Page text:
What’s a beeple?
That’s how I began a conversation with my dad, who’d called to discuss the big art news of the week.
I now know Beeple is a who, not a what, and that the digital artist’s work recently broke records, with his piece, Everydays: The First 5,000 Days, selling for $69.3 million at Christie’s.
There are so many conversations to be had around this news story. We could talk about the contemporary art world, about the digital age, about capitalism. What I find interesting from a consumer trends perspective is that this sale seems to signify a shift back towards ownership culture.
In the past 10 to 15 years, we’ve moved more and more of our operations—both personal and professional—onto the cloud. Subscription services have taken off. No one has CDs anymore, everyone’s on Spotify. DVD players have all but disappeared from home theaters, but everyone has multiple streaming services on their Roku or smart TV.
Even when it comes to tangible goods, there’s been a pendulum swing away from ownership. Rent the Runway allows you to borrow clothes with a monthly subscription. When you sign up for furniture rental company Feather, you can swap out your home decor when you move (or even when you tire of your mid-century modern couch).
Marketing consultants have been talking about this shift away from ownership toward experiences for years. The thinking being that millennials and younger generations don’t care about owning a home or the furniture within it, they’d rather be able to pick up on a whim and travel the world on a remote year--for the experience.
But does this frenzy over Beeple’s work mean something else is at play here?
Christie’s offered the buyer of the Beeple piece an NFT (non-fungible token). No, it’s not a canvas or sculpture you display in your home. Instead, it’s a file that lives on a blockchain. The purchaser can access the file, like their own private digital art gallery. But it’s not something they can display in their home to be admired by cocktail party guests.
NFTs are suddenly everywhere, but what they really mean for the future of art and ownership is confusing. You see, many are selling NFTs that give you “ownership” of something that’s already quite public.
Case in point: The guy with the viral Fleetwood Mac/Ocean Spray TikTok video is selling the original 23-second video clip as an NFT...and he’s starting bidding on the video at $500,000.
Jack Dorsey is selling an NFT of his first tweet, and bidding is currently at $2.5 million.
But this stuff is already everywhere! You can see Jack’s first tweet or that TikTok video anywhere on the internet for free. So why are people shelling out millions of dollars for these NFTs? Are we really over the idea of ownership, culturally, or is it that our concept of what constitutes ownership has shifted?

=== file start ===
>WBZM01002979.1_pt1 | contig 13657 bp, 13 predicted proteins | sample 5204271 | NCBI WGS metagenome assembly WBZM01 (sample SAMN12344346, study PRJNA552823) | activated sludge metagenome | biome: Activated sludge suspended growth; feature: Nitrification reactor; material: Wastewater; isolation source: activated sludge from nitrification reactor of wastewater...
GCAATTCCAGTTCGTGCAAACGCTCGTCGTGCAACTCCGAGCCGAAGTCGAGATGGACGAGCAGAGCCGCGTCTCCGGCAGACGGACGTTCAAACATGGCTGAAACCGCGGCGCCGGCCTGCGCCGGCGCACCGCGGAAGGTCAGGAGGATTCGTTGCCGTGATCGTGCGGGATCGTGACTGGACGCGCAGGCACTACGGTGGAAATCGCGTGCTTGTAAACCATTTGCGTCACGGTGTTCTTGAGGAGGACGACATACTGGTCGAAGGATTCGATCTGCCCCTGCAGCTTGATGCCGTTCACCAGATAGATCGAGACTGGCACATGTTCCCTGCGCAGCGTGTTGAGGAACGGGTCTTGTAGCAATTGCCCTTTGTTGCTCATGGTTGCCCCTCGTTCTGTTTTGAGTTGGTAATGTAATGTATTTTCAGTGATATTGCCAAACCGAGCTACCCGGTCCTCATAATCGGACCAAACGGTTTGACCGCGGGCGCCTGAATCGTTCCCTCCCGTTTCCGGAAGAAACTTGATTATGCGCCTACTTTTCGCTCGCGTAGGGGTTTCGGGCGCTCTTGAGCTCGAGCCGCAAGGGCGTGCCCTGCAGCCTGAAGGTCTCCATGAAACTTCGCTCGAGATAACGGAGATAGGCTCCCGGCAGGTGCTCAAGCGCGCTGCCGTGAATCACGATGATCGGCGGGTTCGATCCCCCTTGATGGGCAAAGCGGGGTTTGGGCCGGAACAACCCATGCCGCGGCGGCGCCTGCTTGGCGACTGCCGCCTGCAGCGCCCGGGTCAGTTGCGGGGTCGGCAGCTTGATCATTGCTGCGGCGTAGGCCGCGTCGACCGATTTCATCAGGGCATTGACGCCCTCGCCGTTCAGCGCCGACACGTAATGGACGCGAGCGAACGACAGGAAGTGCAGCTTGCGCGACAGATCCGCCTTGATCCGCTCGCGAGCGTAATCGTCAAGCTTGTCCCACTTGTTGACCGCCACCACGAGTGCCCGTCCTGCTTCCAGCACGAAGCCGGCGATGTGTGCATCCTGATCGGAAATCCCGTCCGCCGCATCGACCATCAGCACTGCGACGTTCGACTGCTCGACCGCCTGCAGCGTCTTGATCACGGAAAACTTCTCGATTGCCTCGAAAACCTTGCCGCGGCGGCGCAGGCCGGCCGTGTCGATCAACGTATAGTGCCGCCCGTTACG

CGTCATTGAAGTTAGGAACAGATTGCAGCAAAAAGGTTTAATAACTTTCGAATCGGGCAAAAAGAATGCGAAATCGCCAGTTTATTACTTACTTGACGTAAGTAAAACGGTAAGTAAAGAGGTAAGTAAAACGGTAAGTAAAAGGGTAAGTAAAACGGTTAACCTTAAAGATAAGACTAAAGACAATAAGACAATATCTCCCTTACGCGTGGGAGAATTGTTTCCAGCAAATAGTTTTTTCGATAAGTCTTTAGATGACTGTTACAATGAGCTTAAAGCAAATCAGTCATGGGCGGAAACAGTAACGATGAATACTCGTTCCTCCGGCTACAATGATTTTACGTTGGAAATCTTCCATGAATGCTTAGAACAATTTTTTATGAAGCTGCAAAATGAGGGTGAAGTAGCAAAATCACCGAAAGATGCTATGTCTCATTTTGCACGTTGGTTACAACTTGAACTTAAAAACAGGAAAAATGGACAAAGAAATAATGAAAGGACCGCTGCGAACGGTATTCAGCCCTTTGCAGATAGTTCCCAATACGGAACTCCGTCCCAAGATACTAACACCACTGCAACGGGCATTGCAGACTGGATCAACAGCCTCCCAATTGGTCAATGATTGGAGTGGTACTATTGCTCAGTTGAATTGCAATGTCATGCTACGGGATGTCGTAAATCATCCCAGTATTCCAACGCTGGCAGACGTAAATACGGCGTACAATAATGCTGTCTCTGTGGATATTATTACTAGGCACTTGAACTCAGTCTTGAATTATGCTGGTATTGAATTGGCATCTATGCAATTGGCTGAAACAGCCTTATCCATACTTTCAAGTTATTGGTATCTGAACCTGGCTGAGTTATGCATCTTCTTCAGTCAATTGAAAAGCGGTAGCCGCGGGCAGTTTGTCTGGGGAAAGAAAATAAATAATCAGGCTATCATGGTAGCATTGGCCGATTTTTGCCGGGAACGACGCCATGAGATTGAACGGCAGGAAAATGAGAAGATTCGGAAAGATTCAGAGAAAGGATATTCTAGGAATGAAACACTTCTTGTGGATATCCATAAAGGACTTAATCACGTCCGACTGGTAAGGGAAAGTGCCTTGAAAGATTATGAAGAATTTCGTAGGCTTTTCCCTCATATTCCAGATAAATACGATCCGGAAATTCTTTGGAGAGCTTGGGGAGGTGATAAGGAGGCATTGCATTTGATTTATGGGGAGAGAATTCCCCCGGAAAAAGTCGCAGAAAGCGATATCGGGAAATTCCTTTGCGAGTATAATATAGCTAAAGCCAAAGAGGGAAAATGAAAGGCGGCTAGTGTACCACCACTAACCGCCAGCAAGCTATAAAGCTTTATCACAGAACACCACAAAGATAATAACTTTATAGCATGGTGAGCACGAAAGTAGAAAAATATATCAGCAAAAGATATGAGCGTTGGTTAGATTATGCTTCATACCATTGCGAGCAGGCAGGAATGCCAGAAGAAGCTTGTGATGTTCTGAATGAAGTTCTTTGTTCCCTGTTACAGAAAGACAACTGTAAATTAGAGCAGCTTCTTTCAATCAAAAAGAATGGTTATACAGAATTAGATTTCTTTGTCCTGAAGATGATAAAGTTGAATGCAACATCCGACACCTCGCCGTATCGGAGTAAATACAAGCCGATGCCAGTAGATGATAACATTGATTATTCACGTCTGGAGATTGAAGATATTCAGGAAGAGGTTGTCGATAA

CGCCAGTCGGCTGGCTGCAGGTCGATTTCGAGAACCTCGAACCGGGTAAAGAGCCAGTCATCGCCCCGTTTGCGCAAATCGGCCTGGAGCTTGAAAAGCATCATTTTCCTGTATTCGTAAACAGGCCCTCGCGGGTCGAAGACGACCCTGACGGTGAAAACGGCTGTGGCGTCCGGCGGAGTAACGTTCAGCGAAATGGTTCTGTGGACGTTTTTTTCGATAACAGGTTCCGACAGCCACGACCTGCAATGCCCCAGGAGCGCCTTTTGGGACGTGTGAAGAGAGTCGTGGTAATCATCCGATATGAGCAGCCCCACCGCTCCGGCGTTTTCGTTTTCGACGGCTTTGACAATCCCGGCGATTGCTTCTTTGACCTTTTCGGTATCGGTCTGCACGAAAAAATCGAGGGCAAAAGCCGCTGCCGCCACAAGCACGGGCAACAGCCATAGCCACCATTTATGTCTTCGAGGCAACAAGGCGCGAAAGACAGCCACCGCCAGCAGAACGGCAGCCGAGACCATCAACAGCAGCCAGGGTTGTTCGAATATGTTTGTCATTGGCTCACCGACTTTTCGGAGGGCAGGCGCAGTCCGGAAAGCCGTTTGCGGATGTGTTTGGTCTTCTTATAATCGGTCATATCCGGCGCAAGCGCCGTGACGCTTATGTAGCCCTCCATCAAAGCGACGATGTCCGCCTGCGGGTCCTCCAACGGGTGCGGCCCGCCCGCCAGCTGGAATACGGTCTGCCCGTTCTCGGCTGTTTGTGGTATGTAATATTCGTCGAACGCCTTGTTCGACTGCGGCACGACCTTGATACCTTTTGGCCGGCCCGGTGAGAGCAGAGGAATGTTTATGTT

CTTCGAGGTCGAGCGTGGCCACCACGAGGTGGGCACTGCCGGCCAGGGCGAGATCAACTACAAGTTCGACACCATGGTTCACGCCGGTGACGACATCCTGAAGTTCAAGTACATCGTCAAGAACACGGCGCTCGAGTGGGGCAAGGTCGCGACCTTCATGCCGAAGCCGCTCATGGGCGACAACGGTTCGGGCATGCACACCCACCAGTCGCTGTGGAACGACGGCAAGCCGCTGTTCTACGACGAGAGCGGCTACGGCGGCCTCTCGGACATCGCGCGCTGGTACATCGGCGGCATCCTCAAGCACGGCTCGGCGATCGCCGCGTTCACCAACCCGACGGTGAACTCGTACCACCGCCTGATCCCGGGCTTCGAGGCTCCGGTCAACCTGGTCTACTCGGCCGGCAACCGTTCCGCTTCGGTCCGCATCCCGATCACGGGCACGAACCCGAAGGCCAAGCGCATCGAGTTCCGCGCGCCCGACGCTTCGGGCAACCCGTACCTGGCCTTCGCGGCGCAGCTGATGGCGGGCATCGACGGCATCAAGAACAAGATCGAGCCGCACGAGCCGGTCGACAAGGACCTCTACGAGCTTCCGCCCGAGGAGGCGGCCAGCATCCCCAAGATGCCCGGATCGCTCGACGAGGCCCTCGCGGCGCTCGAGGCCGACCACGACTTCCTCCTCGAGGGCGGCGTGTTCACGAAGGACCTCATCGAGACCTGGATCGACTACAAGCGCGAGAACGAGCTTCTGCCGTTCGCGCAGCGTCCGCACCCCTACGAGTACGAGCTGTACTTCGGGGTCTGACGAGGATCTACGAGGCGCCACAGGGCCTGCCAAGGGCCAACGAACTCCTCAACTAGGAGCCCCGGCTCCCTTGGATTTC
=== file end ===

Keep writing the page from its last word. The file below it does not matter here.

I’m not sure what it all means. This is not a blog where I give any answers. It is, after all, a big question. And I think we’ll see the answer play out over the next couple of decades as our physical bodies become more entangled with our digital lives.
But it is worth noting that the desire to own things might be something primal. We are animals, and animals are territorial. Warring factions have fought over hunks of land for pretty much all of human history. People want to claim something as their own, even when it’s something as ephemeral and nebulous as a corner of the internet.
What does all of this mean for brands? I think it should give those moving toward the subscription model pause.
There is absolutely a place for subscription businesses, and I don’t think Netflix, Spotify, or Dollar Shave Club is going anywhere. But I think some brands have felt pressure to create a subscription business just for the sake of having one. Maybe they've been scared into considering it after reading countless think pieces about how subscriptions are essential in the digital era.
Those brands feeling the peer pressure are the ones that should perhaps reconsider. After all, doing things just to be part of the in-crowd wasn’t a good idea in high school; it probably isn’t a good idea in business, either.
It’s still early days for the NFT trend, and it will be interesting to see if this is a flash in the pan or if I’ll be hocking an NFT of this blog post in five years. If it’s the latter, I can only hope for a Beeple-like windfall.